The late 1990s might one day be remembered as the dawn of Internet telephony, a time of explosive growth in the number of products and technologies for routing phone calls over the Internet.
What once was a CB-radio-like toy for nerds has blossomed into a way of doing business for telephone stalwarts such as AT&T, the impetus for a slew of hotshot start-up companies, and a rich new color in the consumer's palette of communication choices.
It is cheaper to route phone calls over the Internet rather than the public-switched telephone network because the Net can usually be accessed with a toll-free local call.
But beyond the cheaper hookups, the Net's Internet Protocol also provides a standard for more intelligent phones as well as less expensive telecom services and switching devices for internal communication within corporations.
Bolstered by special gateway hardware that provides a bridge to the PSTN, and sophisticated gatekeeper software designed to keep gateways and their associated "clients" in logical order, IP telephony has been invading the world's networks like a rapidly spreading oil spill.
Soon it could lead to a world in which nearly every PC and phone has a unique IP address that links it to high-speed networks carrying color videoconferences and digitized audio, according to industry analysts and vendors.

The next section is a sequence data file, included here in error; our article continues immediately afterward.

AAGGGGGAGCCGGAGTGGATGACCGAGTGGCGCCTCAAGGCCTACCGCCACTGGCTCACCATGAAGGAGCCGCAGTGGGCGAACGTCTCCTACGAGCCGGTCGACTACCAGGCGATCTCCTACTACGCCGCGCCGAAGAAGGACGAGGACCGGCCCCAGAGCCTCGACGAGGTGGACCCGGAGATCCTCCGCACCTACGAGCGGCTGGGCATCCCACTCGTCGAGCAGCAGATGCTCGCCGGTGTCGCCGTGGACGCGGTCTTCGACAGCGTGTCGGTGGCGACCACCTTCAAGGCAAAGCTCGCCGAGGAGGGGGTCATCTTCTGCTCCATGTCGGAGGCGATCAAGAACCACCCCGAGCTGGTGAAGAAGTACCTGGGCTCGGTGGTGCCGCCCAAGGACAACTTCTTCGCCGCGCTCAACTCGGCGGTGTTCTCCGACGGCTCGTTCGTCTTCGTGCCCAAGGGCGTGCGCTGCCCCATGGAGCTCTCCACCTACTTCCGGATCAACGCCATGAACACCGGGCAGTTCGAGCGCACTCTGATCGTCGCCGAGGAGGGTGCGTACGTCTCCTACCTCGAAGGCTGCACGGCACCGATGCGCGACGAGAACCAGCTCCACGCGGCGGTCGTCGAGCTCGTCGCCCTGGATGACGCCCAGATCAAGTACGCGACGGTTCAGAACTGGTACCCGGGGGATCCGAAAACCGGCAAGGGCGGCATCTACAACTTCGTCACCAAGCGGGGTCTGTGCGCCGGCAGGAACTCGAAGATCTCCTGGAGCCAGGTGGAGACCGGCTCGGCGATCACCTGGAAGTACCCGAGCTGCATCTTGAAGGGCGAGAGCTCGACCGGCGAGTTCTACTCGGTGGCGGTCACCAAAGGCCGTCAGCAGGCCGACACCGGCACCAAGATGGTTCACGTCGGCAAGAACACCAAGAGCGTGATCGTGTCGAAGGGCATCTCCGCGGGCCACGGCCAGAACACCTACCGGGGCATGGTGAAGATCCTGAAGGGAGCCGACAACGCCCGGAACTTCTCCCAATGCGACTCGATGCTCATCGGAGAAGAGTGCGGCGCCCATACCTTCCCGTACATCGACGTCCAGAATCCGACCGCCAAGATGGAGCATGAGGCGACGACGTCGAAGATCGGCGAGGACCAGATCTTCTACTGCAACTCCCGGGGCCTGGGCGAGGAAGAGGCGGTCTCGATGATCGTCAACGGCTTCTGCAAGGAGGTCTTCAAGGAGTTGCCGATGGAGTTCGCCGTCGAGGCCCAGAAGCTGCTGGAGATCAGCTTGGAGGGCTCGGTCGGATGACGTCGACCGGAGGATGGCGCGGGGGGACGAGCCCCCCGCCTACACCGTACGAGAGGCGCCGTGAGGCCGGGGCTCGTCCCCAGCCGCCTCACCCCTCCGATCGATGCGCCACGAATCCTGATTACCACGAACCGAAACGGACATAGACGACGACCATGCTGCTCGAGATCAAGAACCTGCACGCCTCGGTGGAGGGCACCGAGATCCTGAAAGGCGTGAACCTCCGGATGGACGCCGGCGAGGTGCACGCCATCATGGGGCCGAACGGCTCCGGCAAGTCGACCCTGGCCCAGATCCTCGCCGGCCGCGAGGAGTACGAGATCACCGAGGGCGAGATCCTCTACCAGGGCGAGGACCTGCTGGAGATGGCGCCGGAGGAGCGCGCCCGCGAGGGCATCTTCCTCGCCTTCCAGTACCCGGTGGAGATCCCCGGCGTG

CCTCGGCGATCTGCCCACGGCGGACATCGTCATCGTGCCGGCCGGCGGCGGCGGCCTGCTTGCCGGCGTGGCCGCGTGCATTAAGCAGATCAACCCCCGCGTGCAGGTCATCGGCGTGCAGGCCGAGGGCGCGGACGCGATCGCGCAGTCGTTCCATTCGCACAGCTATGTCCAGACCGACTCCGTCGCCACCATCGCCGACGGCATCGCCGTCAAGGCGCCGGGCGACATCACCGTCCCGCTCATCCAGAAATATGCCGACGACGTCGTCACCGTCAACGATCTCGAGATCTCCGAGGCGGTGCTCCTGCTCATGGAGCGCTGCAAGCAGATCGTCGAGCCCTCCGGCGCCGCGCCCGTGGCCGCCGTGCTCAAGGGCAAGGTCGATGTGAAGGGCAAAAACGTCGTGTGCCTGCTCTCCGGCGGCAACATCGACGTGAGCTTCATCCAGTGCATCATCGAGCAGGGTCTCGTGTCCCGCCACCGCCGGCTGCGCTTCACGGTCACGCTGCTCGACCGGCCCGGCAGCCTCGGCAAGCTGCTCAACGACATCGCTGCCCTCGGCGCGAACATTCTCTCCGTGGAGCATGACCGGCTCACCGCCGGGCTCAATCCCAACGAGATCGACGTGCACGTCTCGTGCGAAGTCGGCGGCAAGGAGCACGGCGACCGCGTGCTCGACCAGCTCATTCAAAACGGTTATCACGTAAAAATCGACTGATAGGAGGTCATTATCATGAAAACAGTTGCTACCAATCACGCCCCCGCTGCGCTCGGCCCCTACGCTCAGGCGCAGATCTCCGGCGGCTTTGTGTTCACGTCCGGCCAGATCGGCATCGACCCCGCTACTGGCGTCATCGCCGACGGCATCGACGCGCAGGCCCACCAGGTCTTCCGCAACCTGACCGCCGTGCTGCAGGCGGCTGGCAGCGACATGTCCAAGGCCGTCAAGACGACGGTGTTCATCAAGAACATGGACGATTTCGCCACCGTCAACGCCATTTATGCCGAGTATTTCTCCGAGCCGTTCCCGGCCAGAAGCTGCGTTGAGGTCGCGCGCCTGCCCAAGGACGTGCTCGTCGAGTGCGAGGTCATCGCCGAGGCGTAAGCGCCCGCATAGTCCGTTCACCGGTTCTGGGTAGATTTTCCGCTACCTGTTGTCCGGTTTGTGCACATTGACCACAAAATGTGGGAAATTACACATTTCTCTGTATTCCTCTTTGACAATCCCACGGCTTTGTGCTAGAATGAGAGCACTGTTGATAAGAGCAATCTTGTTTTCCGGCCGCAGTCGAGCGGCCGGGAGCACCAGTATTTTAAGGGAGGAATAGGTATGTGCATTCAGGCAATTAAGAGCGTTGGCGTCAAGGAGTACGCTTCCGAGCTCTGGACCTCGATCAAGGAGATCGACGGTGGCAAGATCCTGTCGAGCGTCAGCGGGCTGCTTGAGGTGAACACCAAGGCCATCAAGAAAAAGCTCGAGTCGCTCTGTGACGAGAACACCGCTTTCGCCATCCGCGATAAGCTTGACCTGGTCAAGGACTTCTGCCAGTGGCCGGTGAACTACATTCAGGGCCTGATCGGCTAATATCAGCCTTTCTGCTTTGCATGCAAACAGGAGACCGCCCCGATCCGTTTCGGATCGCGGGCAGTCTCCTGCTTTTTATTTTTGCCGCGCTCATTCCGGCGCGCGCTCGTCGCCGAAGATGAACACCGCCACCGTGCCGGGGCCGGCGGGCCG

Starting with the Basics
Most current PCs come equipped with the basic sound circuitry and Internet software they need to "talk" with the new IP voice networks, although Microsoft, Intel, and other companies continually bring out new features in Windows and PC chips that are designed to improve sound and video processing.
But today's Internet telephony suffers from what the industry calls "quality of service" problems: clipped speech, a hollow, drum-like tone, and even dropped calls, due in part to the way the Net slices, routes, and prioritizes packets of voice data.
Companies such as Level Three and Qwest are building dedicated networks that eliminate most of these problems, according to Chandresh Ruparel of gateway maker Dialogic.
Cable Drives Phone
The main technology drivers of Web telephony may end up being massive shifts in the types of networks used to transport IP traffic, most notably to the high-speed "broadband" Internet channels offered by cable TV companies.
Broadband is always on, so there's less opportunity to drop calls during switching, and the technology for setting up calls can be simpler, cheaper, and more reliable. "Broadband is going to be a key enabling technology for IP telephony," predicts David Sokolic, a marketing director for Vocaltec, a Web phone pioneer and vendor of gateway and gatekeeper technology.